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Dangerous Air Quality: 5 Asian Countries That Surpass the WHO’s Limit

Source: World Bank

Five Central Asian countries far exceed the WHO’s recommended exposure to air pollution — 10 micograms per cubic meter on average each year. Bishkek, in the Kyrgyz Republic, recorded the highest level of pollution in the world last year. 

At an international level, the cost associated with the damage to health, driven by poor air quality, is estimated to be $5.7 trillion — around 4.8% of global GDP. Asia accounts for 53% of global emissions, ranking as the largest contributor to global emissions. With immediate action, Central Asia could contribute to GHG emissions reductions goals by 2030 while simultaneously improving people’s health and achieving billions in economic gains.

The World Bank identifies five actions that Central Asia could take for more sustainable air quality, including improving the precision of air quality monitoring, as well as investing in cleaner fuels and technologies. The World Bank also recommends overhauling industry permits and offering incentives to encourage behavior change. All actions would “require a formal commitment from governments, financial investments, capacity building, and the deployment of new technology.”

European Energy Systems Are Scrambling to Adapt

Reductions and temporary halts in Russian natural gas exports have exposed the vulnerability of European energy systems, pushing gas prices to record highs and amplifying recession and high inflation concerns.

The situation is worsened by drought conditions that have caused reductions in hydroelectric and nuclear power generation across Europe and led Norway to announce possible cuts to its hydroelectricity exports. The consequences on European energy systems are already evident: Germany will limit heating in public buildings to 19 degrees Celsius and has announced rationing plans unless usage is reduced by 20%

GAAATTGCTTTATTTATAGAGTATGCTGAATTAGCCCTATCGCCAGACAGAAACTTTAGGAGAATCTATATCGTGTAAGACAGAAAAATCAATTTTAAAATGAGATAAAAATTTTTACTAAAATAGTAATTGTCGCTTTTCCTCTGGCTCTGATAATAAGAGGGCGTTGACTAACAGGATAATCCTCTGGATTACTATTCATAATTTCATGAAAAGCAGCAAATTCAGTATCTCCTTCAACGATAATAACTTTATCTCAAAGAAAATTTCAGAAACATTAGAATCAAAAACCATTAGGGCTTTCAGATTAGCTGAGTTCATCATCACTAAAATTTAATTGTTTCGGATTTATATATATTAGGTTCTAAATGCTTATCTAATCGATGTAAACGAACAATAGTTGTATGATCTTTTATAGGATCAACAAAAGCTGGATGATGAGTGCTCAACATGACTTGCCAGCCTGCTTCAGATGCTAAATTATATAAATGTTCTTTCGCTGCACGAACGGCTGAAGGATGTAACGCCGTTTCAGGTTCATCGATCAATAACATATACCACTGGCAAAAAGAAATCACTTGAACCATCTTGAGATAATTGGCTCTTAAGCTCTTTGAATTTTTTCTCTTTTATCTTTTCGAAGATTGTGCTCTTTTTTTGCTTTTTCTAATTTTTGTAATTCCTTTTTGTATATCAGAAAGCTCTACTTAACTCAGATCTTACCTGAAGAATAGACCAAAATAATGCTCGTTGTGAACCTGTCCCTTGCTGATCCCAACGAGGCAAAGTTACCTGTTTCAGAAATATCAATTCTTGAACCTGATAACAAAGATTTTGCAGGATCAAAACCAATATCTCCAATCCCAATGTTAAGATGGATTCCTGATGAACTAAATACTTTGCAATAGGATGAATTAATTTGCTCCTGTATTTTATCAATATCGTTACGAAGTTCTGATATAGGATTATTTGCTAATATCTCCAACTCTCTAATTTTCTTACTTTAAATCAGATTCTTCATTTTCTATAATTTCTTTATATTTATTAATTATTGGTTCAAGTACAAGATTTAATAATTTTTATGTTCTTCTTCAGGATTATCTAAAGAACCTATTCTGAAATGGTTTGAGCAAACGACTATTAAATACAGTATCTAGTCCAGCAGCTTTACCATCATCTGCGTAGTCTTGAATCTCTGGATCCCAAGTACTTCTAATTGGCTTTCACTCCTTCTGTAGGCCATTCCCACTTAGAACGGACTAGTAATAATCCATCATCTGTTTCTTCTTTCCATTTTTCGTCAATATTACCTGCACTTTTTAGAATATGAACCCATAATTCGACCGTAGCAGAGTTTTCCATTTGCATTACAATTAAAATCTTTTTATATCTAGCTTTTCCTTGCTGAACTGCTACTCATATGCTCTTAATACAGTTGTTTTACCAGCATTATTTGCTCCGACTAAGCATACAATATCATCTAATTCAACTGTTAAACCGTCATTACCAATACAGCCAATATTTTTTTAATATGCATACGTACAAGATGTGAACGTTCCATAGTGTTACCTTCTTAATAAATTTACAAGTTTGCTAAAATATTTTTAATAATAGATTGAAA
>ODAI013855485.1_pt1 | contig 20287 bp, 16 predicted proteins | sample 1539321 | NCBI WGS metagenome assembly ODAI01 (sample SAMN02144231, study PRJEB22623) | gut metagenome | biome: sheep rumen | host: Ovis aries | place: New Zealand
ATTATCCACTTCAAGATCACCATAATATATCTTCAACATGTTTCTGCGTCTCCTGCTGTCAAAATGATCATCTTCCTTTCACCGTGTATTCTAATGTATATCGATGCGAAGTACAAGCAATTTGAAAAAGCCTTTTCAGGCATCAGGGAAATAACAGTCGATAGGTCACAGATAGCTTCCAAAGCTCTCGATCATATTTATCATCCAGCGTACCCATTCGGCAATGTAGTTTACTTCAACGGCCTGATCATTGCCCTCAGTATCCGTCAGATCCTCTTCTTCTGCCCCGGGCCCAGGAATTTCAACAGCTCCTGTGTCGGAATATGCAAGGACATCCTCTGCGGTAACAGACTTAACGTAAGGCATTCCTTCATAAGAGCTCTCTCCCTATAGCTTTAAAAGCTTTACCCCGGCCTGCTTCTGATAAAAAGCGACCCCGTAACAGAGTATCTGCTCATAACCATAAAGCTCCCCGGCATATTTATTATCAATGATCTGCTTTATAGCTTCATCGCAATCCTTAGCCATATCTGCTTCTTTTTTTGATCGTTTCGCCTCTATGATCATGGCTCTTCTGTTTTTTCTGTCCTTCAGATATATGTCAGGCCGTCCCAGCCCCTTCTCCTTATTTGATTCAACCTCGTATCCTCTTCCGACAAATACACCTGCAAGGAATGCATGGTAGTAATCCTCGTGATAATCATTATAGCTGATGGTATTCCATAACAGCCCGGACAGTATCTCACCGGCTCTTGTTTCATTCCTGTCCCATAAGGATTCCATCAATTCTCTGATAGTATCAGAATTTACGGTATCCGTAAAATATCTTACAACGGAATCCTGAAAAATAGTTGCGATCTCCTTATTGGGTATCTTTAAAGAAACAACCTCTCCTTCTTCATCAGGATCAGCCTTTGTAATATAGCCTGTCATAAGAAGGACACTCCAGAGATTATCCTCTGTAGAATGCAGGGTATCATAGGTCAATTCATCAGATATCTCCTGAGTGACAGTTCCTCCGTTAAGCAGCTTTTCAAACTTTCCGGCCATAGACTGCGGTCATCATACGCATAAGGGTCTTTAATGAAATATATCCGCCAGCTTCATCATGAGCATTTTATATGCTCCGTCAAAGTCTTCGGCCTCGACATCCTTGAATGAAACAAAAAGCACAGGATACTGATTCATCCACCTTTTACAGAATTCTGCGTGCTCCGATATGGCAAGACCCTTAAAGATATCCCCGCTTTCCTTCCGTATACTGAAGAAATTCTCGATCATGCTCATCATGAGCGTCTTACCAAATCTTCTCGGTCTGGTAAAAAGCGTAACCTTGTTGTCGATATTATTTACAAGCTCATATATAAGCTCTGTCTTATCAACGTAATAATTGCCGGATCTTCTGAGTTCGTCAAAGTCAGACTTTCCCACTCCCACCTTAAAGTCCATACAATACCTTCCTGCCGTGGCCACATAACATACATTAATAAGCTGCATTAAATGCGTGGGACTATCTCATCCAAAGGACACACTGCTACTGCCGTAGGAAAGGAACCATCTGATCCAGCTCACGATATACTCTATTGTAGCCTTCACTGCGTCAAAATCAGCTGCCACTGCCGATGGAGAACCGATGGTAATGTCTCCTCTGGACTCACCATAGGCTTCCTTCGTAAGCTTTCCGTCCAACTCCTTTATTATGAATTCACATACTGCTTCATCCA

European gas storage facilities are on track to meet their refill targets, but this may not be enough to prepare for winter. The EU is planning to reform its energy markets and has agreed to cut gas use by 15% through March 2023 while increasing imports from the United States. With its REPowerEU plan, the European Commission will also reduce Russian gas imports by two-thirds by the end of 2022. Meanwhile, Germany and other EU countries are scrambling to find additional suppliers while investing in energy efficiency and renewables. The U.K. has announced similar plans to phase out Russian imports and to expand its wind and nuclear capacity.

Recession Fears Drive Volatility in German Bonds

The eurozone bond market is experiencing volatility at levels last seen during the 2011 eurozone debt crisis and 2008 financial crisis, as uncertainty about rising interest rates and recession fears continue to grow.

Germany — the benchmark for the euro — has seen swings in its 10-year bund (German federal bond) of at least a 0.1 percentage point range on 79 days in 2022, reports the Financial Times. The spread between German and Italian 10-year-yields was at its highest level this month, near 2.3 percentage points.